On our wavelength
Richard Blundell took his experience of contracting coronavirus and turned it into a positive one, creating a community radio station
Sorrow at the loss of Jecca Brook – who died on May 21, aged 82 – has reverberated around Chipping Campden. But when her funeral took place on June 6, lockdown meant it had to be a private family service.
However, that wasn’t going to stop people mourning this extraordinary lady, who was such a force for good. On the day of her funeral, the streets of the North Cotswold town were quietly lined with residents determined to pay their respects.
A nurse from the age of 17, Jecca’s kindness and huge sense of humanity led to her founding the charity Campden Home Nursing in 1990. Trained in palliative care, she had helped care for her own parents, allowing them die peacefully at home. As a result, she understood both professionally and personally the utter importance of good end-of-life care.
She began her charity with £3,000, raised through donations, fundraising events, and even baking her own bread to sell. Today, Campden Home Nursing is a jewel in the town’s crown; last year, it nursed 178 patients and provided 5,386 free registered nurse hours to the community.
Hundreds have paid tribute to Jecca online, praising her kindness, generosity and great sense of humour. Her husband, David, their two children and grandchildren have tremendous reason to be proud.
A new portrait of Jecca, generously donated by local artist, Andrew Fergusson, will soon hang in pride of place at the office headquarters in Chipping Campden.
Good morning, Northleach town! Good morning, Bourton-on-the Water! Good morning, Europe! It’s another glorious Cotswold morning all the way across the metropolis that is Northleach. We are truly blessed to live in this amazing part of the world.
From Richard Blundell’s Breakfast
Show on Radio Northleach
Way back in early March, before lockdown started, Northleach resident Richard Blundell was at a meeting in London. Shortly afterwards, everyone who’d been there fell ill with coronavirus symptoms.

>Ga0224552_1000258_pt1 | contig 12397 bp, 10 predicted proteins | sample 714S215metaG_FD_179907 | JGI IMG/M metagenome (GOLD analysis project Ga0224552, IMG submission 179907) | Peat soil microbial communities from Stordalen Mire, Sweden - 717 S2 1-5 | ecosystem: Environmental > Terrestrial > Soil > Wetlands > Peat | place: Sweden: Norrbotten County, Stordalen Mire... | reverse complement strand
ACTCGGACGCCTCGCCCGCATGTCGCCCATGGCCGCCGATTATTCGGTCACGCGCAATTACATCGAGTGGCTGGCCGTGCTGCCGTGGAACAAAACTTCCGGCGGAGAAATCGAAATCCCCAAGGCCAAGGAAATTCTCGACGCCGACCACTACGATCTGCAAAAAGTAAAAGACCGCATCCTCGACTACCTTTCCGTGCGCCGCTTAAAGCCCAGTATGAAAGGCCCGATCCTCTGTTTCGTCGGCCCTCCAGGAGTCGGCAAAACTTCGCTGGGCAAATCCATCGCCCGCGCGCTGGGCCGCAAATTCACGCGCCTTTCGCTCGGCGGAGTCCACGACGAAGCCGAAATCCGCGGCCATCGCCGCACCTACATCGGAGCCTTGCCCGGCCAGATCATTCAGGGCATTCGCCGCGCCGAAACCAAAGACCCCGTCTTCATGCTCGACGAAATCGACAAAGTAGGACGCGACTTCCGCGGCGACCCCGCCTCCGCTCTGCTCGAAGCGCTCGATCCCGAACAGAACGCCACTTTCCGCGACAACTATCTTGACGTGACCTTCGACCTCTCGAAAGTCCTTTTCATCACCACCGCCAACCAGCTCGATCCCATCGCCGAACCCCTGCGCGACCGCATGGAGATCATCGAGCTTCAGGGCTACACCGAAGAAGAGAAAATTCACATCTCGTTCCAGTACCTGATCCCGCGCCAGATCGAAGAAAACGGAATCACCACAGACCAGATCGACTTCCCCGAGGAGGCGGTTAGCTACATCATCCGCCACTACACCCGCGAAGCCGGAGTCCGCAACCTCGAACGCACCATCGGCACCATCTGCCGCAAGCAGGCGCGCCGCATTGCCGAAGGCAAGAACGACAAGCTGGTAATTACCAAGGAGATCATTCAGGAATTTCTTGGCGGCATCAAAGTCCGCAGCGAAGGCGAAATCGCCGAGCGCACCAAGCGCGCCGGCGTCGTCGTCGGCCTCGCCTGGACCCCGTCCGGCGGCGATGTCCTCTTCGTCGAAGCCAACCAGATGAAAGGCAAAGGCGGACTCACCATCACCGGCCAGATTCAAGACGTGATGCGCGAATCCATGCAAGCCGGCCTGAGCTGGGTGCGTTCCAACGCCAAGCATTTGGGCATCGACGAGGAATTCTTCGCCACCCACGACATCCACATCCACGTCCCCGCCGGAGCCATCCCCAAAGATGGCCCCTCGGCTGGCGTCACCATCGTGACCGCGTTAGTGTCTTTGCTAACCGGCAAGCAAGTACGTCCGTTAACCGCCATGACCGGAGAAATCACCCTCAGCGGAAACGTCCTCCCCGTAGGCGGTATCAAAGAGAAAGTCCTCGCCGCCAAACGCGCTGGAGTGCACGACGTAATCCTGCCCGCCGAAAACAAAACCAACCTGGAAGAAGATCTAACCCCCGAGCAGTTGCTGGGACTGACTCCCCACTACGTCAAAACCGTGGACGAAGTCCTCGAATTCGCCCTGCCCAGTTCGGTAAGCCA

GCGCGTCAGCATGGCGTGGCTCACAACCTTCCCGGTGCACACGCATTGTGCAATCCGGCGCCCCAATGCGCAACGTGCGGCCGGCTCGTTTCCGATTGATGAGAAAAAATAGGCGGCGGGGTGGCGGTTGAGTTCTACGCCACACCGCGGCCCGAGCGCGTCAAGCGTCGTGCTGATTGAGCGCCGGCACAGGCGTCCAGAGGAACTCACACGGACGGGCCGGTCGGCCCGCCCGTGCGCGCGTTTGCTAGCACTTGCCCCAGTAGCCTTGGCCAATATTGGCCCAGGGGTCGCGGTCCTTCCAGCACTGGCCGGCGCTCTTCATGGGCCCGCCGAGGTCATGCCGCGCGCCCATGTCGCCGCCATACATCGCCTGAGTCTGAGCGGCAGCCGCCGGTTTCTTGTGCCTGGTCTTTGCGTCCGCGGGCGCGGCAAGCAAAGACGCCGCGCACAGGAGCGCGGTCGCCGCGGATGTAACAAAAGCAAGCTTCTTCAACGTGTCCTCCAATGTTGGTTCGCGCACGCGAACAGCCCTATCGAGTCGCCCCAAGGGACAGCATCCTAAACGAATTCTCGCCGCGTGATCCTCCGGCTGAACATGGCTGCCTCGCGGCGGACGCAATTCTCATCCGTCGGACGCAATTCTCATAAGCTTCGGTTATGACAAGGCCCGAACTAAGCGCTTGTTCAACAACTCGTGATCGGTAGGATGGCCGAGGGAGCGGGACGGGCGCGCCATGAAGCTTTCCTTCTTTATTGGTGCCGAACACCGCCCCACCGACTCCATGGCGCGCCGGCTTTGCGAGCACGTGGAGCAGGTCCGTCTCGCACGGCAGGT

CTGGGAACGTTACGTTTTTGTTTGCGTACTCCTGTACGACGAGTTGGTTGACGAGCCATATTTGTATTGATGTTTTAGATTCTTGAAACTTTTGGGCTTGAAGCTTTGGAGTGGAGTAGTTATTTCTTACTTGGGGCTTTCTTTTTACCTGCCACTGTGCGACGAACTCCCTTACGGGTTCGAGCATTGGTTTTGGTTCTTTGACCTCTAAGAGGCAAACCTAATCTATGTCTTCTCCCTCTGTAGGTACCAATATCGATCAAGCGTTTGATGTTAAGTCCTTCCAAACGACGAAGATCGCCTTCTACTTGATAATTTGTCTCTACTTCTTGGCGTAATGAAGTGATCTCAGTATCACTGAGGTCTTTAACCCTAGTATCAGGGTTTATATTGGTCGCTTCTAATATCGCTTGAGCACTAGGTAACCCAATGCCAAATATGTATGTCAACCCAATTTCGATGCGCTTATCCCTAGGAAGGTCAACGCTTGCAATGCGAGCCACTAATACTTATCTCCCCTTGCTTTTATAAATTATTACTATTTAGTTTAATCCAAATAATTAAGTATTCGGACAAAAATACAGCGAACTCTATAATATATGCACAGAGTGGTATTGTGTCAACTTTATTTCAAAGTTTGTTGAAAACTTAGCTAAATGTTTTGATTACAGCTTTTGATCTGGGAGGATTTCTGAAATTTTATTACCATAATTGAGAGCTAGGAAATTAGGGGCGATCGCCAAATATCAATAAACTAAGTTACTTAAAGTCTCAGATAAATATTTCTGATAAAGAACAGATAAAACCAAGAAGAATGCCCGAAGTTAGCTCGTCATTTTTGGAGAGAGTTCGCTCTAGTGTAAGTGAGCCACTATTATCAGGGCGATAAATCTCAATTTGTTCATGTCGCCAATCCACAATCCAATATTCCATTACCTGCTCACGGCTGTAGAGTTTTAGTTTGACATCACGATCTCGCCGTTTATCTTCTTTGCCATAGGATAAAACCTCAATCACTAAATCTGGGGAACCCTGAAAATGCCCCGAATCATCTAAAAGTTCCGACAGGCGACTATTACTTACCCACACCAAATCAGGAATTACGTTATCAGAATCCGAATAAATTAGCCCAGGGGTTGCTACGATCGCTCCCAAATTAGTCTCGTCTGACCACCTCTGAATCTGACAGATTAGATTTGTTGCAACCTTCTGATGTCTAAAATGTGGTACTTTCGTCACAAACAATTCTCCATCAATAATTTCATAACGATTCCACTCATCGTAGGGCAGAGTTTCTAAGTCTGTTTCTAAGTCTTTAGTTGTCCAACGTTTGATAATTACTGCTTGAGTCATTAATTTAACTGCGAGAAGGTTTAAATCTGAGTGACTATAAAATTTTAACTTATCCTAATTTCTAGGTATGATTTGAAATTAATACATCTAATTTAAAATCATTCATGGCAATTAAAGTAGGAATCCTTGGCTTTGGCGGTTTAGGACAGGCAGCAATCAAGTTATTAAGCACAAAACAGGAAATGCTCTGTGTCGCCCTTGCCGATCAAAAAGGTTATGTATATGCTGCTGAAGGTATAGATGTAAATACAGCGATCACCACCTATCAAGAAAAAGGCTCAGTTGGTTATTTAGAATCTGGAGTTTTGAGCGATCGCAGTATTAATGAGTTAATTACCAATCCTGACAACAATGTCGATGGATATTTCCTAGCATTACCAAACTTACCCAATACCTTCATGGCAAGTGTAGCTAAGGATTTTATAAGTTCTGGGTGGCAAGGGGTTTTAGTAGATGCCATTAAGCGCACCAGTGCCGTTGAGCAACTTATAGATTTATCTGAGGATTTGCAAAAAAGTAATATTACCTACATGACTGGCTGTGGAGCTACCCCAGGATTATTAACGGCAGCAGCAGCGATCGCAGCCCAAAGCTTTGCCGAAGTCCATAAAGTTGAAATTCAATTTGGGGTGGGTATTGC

Which wasn’t great.
But what was great was the way one of the group, ahead on the illness curve, sent reassuring messages to the others.
“I took great comfort from my friend saying, ‘I’m on Day 4. This is what’s happening: it’s OK; you’re going to be fine,’” Richard says. “And I thought to myself: I know for some people it’s going to be really bad. But, for the vast majority, it will be fine. One of the worst things about all this is the fear.”
Back in Northleach, he and his family – wife, Laura, and eight-yearold daughter Lottie – went into selfisolation… And Richard began to form a plan. An ambitious plan (he knew that). “But I wanted to do something to cheer people up; to realise that, as a community, we could get through this together.”
His idea? He’d start a community radio station to try to bring some of the
Para-athlete Jonathan Brough from Minchinhampton featured in our pages recently after raising funds to get himself an all-terrain wheelchair. Aged 32, he’s been paralysed from the neck down and permanently attached to a breathing machine since he contracted meningitis at 19. True to form, he’s using his new chair to fundraise for good causes. He’s just completed routes totalling 100km in less than a month for Great Run Solo, notching up more than £1,000 for NHS Charities Together. And he has now embarked on GNR [Great North Run] Solo, a challenge to do 40 “runs” in 78 days, finishing on September 13.
You can see some of Jonathan’s first Great Run – including his final lap and victory spin - on his Facebook page at www.facebook.com/jonathan. brough.3
And you can sponsor him for his GNR at justgiving.com/fundraising/ jonathan-brough6
Cirencester Park Polo Club has sadly announced the death of member Philip Harris. During a prestigious career managing newspapers, his many achievements included overseeing the introduction of a full-colour web offset press at the Bedford County Press in 1968 – making him the youngest web offset manager in Europe; and as chief executive and managing director of the Bath Evening Chronicle, he founded the Captains’ Club for business leaders in the city.
Born in London, Mr Harris joined the Parachute Regiment after school, seeing action in Suez and Cyprus, and taking part in the 3 PARA parachute assault on El Gamil airfield during the Suez conflict.
He will be deeply missed by his wife, Esther, his son and daughter, and six grandchildren.